I hate being bored. Its miserable! My biggest fear, even! Agonizing minutes that seem to take hours to pass are just not a pleasant way to spend my time. Boredom also co-exists marvelously with my over-active, highly obsessive, and slightly compulsive brain. So that when bored, I tend to spiral:
Oh look there’s a tree. Tree’s are so weird. Plants freak me out. Remember that episode of Grey’s Anatomy where that guy like became a plant? What if that ever happens to me? What if I become a plant! That would probably be the worst thing to ever happen to me. I would never be successful. I’ll never have any friends. I’ll be so hideous. Who would ever want to date a plant? Oh my gosh! What about those weird people on TV who fall in love with inanimate objects! WHAT IF I FELL IN LOVE WITH A PLANT? PEOPLE MARRY PLANTS SOMETIMES. WHAT IF THAT EVER HAPPENS TO ME?! OH MY GOD AM I ATTRACTED TO THAT TREE?!?! AHHH! OKAY IF I BLINK 3 TIMES REALLY REALLY FAST I WONT FALL IN LOVE WITH A PLANT (blink, blink, blink) *Breathe* And repeat.
So because of this predisposition, I tend to avoid boredom at all costs. If I have a short walk to the grocery store–I’m listening to a podcast. If I’m running at the gym, I’m watching Game of Thrones! On the T: book. Waiting for the bus: Instagram.
However, I’ve been told by many admired professors that boredom leads to creativity. “RELISH IN YOUR BOREDOM” THEY SAY!
And so I do!
And they’re right.
It’s only in the moments when my phone has died while waiting in line, or I forgot my book, or my headphones, or I’m just so sick of entertaining myself and keeping my brain in check and I just need a second to THINK, that I come up with a killer idea for a play! Or what the heck my objective is in that scene I’m doing for directing. And suddenly–I’m an artistic genius! I can do anything! I just have to conquer my biggest fear: boredom. Which…is harder than it looks.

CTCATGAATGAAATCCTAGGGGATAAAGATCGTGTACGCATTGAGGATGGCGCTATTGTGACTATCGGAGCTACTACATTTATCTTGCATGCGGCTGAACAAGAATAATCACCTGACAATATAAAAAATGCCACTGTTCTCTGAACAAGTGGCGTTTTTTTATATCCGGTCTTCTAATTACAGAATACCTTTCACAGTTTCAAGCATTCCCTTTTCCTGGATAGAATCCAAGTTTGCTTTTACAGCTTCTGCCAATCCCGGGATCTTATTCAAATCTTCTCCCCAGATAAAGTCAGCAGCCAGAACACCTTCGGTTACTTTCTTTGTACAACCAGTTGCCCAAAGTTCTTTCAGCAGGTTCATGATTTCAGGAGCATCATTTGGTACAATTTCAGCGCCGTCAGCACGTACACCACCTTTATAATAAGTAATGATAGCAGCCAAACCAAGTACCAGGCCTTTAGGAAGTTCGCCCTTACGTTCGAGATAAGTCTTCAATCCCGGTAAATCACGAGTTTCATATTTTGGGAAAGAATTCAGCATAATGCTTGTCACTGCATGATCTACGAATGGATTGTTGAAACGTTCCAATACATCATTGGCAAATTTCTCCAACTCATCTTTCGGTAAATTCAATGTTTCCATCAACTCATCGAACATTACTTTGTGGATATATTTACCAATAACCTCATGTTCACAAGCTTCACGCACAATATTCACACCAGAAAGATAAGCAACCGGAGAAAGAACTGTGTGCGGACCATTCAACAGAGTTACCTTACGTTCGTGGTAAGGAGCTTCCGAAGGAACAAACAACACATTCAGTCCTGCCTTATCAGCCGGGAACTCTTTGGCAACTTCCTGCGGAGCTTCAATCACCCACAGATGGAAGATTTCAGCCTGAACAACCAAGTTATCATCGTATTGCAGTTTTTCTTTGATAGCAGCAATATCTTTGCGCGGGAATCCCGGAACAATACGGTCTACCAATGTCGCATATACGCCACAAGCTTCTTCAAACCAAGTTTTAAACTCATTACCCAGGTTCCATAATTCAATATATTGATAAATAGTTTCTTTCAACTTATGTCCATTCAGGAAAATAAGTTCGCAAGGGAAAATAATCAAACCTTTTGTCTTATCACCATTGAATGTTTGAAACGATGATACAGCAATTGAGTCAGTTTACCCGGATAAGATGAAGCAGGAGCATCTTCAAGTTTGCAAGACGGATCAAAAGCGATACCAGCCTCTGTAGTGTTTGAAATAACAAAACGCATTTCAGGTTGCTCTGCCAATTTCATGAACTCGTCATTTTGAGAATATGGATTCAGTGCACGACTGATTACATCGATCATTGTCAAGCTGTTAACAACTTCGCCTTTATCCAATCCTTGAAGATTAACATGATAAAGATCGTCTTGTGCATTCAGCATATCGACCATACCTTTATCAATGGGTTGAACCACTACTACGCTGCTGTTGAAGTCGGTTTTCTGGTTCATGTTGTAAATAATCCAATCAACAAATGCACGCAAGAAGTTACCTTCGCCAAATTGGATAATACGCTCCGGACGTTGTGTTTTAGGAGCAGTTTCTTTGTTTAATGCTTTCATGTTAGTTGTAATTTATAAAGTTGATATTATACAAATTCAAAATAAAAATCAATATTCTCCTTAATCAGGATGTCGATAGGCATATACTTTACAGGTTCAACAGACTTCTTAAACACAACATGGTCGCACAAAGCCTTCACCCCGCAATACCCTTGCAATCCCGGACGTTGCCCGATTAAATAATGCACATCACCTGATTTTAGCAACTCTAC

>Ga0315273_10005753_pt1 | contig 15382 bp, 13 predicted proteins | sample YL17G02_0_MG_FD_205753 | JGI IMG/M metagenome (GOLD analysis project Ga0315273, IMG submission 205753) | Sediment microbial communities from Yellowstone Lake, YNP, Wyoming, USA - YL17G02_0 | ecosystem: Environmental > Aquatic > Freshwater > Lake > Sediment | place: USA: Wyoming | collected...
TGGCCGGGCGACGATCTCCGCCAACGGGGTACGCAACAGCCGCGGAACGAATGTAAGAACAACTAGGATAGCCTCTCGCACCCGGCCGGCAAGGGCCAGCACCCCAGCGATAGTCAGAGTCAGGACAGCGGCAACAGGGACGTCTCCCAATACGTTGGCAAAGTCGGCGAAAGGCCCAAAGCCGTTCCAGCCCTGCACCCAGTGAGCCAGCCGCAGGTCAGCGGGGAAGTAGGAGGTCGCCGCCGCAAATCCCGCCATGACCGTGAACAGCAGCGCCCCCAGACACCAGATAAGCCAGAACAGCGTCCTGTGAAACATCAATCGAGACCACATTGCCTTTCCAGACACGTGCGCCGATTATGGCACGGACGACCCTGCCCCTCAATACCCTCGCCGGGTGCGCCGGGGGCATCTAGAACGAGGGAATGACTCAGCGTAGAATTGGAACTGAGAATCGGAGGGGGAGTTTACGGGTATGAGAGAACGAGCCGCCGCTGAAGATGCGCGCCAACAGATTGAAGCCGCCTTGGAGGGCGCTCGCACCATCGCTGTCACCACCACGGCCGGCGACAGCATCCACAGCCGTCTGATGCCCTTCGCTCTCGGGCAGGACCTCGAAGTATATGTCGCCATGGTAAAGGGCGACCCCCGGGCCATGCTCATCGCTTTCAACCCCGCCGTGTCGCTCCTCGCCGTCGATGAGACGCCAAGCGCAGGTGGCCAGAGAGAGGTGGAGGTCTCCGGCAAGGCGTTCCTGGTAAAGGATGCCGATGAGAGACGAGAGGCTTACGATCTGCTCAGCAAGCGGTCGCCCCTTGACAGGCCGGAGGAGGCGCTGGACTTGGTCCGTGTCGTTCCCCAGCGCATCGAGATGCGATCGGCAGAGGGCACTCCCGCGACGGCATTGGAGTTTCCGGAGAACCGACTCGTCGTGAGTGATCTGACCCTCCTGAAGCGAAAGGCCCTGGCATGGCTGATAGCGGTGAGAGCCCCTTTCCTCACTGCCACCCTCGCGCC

But its what I have to do. Unplug, breathe, accept my spirals, and then become the next Shakespeare.
Mental Health and Art is a hard combination. But also very common. And not something to be romanticized or trivialized.
You know the old adage, “the suffering artist.” Well, it has some truth to it. Art-making is hard and sometimes sad. Sometimes its anxiety-inducing, but most of all–its fun.
I can’t be the only theatre student who’s therapist has asked, “If it makes you feel so bad, why do you continue to do it?” Right? RIGHT?
And the answer is: I DONT KNOW. Because its fun? Maybe a part of me likes suffering? Maybe I wish it didn’t have to be HARD but maybe I know that if it wasn’t than it wouldn’t cost me anything. And that isn’t to say that all art has to be generated through suffering. Seriously. No. It doesn’t. That’s dumb. I’m just saying that for me, being creative works a part of my brain that I’m afraid of.
So be creative, face fears, and have fun.
It is Obsessive Compulsive Disorder (OCD) awareness week, so I thought I’d sneak this in:
-OCD affects 1 in 100 adults, and 1 in 2oo children. Oftentimes symptoms start during childhood.
-It is often trivialized by the general population. Have you ever caught yourself saying, “Oh. Can you straighten that out? I’m so OCD about stuff like that” or “Her apartment’s so clean she must have OCD.”
OCD is not just an affinity for cleanliness or order. It stems from debilitating obsessive, and often disturbing thoughts that cause a person to perform rituals, or repeatable tasks to ward them off. However, it often intensifies them.
Just something to keep in mind.
For more information:
International OCD Foundation
(This is also where my statistics are from^)
Or for some interesting reading:
Imp of the Mind by Lee Baer